Any UK-US trade deal "likely to be limited"

Any post-Brexit trade deal struck between the UK and US "would likely be limited in scope", according to an assessment by a leading global law firm.

Handshake over US and UK flag image
American and British business leaders are also advised in the report from Kelley Drye & Warren to start formulating their own ideas now about what they would demand from a future Transatlantic agreement.

President Trump and Prime Minister May's meeting appeared to boost the prospects of an FTA 

The assessment, written by Sophie Berner-Eyde, an associate in the firm's Brussels office, said the meeting between President Donald Trump and Prime Minister Theresa May in New York last week appeared to boost the prospects of an FTA after the two leaders declared their “mutual desire to form a wide-ranging trade deal”.However, Ms Berner-Eyde stressed that the US remained by far the dominant market, giving it a much stronger bargaining position. She pointed out the UK takes only three per cent of US exports, while the US accounts for 15 per cent of British goods exports and nearly 22 per cent of the UK’s total exports of services."In negotiating a free-trade deal, Washington will want to eliminate non-tariff measures restricting trade and push the UK toward US regulatory standards," said the article published this week on the Lexology legal website."This could involve deregulation in several areas typically covered by EU legislation, particularly on agri-food."Ms Berner-Eyde suggested the US might seek to cut restrictions on American exports of hormone beef, chlorine-washed poultry, pork containing feed additives, and genetically-modified organisms.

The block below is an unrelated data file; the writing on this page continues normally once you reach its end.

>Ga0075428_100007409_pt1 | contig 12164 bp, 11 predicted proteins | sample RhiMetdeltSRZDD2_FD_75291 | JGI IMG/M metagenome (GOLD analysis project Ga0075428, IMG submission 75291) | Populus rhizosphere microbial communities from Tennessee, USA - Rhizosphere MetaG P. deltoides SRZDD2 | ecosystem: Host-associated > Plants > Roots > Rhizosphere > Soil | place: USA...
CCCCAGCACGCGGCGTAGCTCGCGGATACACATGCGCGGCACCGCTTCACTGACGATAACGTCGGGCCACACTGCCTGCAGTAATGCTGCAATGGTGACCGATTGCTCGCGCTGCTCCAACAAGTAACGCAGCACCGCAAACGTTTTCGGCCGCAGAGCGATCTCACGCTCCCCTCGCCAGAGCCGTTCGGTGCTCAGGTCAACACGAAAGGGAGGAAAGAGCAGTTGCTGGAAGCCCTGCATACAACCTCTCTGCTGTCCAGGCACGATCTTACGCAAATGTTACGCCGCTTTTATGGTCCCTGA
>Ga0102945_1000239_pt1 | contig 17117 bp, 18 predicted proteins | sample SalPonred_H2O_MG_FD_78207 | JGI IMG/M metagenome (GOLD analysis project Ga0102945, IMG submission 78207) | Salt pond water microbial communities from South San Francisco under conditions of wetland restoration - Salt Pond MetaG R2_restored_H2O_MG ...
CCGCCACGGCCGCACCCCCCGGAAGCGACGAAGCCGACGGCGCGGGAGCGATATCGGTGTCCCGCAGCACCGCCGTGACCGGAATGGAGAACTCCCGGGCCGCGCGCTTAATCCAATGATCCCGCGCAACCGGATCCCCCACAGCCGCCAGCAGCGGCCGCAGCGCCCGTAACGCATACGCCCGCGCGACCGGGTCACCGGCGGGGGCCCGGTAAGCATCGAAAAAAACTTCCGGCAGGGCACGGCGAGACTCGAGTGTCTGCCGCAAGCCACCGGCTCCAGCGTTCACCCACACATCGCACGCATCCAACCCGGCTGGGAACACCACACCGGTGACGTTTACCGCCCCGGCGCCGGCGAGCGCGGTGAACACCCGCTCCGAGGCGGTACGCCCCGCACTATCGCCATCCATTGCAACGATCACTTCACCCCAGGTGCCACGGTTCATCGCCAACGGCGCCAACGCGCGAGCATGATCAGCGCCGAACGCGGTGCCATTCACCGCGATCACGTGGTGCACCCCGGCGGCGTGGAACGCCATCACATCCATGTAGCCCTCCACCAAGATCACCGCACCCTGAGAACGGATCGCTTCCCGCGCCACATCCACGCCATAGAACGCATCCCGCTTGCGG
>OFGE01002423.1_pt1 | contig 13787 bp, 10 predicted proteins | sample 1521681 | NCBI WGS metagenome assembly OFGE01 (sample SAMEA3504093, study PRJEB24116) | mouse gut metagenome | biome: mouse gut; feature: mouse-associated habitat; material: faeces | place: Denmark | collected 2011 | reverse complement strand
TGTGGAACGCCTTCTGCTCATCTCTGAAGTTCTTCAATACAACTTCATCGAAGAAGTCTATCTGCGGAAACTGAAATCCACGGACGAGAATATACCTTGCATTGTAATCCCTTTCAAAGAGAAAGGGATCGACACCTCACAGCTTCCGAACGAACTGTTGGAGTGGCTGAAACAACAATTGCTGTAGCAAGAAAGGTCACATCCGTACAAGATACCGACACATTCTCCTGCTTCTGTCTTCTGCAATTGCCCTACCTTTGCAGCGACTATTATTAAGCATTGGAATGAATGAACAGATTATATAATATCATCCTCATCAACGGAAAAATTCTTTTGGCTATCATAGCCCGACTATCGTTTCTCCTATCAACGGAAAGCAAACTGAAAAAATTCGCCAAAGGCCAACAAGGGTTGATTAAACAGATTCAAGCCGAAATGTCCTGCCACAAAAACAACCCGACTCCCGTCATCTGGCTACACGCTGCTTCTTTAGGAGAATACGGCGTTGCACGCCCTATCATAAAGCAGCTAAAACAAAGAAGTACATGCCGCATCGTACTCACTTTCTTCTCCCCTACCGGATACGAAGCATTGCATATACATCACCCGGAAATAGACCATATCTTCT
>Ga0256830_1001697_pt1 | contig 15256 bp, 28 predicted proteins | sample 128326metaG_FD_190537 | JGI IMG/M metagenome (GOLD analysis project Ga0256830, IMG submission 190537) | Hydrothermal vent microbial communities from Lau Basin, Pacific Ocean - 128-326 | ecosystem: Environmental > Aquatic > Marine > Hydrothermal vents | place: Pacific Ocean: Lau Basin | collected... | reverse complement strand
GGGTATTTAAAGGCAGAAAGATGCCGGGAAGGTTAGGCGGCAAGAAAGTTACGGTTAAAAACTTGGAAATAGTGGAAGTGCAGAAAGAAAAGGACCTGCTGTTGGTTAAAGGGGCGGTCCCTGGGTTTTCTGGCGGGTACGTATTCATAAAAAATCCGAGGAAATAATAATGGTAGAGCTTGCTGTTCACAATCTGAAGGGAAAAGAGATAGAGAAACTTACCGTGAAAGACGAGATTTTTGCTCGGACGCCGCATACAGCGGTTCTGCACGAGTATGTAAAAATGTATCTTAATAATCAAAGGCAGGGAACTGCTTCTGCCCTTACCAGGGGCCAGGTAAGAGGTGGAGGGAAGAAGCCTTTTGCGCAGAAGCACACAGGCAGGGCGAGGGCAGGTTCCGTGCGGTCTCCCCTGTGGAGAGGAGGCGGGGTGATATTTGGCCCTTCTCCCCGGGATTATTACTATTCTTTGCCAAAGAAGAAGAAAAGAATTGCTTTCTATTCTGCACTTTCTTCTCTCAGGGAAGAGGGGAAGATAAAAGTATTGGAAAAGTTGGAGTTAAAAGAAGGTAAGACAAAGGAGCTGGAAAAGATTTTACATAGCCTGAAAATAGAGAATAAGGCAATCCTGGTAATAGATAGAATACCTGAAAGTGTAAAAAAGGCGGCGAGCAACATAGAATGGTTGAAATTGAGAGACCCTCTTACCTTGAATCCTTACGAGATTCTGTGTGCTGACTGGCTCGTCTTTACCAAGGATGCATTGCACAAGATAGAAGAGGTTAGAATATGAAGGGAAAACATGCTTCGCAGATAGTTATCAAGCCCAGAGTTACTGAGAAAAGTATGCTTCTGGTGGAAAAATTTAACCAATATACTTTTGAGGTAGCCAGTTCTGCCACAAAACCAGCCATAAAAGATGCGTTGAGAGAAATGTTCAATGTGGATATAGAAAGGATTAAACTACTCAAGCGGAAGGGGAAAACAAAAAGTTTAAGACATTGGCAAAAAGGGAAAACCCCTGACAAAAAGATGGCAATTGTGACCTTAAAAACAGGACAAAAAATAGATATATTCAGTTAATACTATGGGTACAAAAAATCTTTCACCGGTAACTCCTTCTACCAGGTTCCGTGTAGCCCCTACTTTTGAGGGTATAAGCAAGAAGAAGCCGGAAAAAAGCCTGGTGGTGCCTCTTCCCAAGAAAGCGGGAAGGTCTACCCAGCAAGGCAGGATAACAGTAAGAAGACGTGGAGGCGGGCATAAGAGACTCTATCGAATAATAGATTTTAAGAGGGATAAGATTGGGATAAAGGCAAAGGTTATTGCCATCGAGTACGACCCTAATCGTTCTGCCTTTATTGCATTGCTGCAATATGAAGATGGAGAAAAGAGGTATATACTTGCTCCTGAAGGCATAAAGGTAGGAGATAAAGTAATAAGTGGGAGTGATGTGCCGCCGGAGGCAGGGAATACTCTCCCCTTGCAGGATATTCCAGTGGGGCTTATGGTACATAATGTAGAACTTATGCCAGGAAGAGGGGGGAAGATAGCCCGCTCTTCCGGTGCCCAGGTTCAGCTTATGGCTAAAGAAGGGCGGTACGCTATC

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"The UK would likely be hesitant to cave in to such US demands given the dominance of EU trade for UK agricultural business and the necessity to avoid a hard border in Northern Ireland," she wrote."Indeed, the UK government’s expressed intention is to not reduce food and animal welfare standards after Brexit. May’s Brexit plan clearly states that the UK will continue to align itself with EU standards for goods, including on technical barriers to trade (TBT) and sanitary and phytosanitary (SPS) measures."It follows that, regardless of the outcome of Brexit, and even in the case of a no-deal with the EU, the existing hurdles to a US-UK trade agreement would remain."

The scope of the FTA agreed between London and Washington could be narrow

The article said that while such difficulties did not "eliminate the prospect" of an FTA agreed between London and Washington, its scope could be narrow."As a result, it might cover reduction or elimination of tariffs in the automotive or agricultural sectors, protection of foreign direct investments, cross-border data flows and digital trade, intellectual property rights, and rules on small- and medium-sized enterprises."The UK would push for trade deals covering the service sector, as this accounts for 70 per cent of UK trade with the US."The article pointed out that EU-US trade negotiations had made progress - before they were suspended last year - on reducing regulatory divergence in several areas, including pharmaceutical goods, cosmetics and telecommunications.Ms Berner-Eyde suggested that these earlier negotiations could yet form the basis for future trade talks between Britain and America."Actual US-UK trade deal negotiations are not expected to begin until the UK’s future relationship with the EU has been clarified," she added."US and UK businesses are well-advised to start considering the terms of a free-trade agreement that would best serve their interests."
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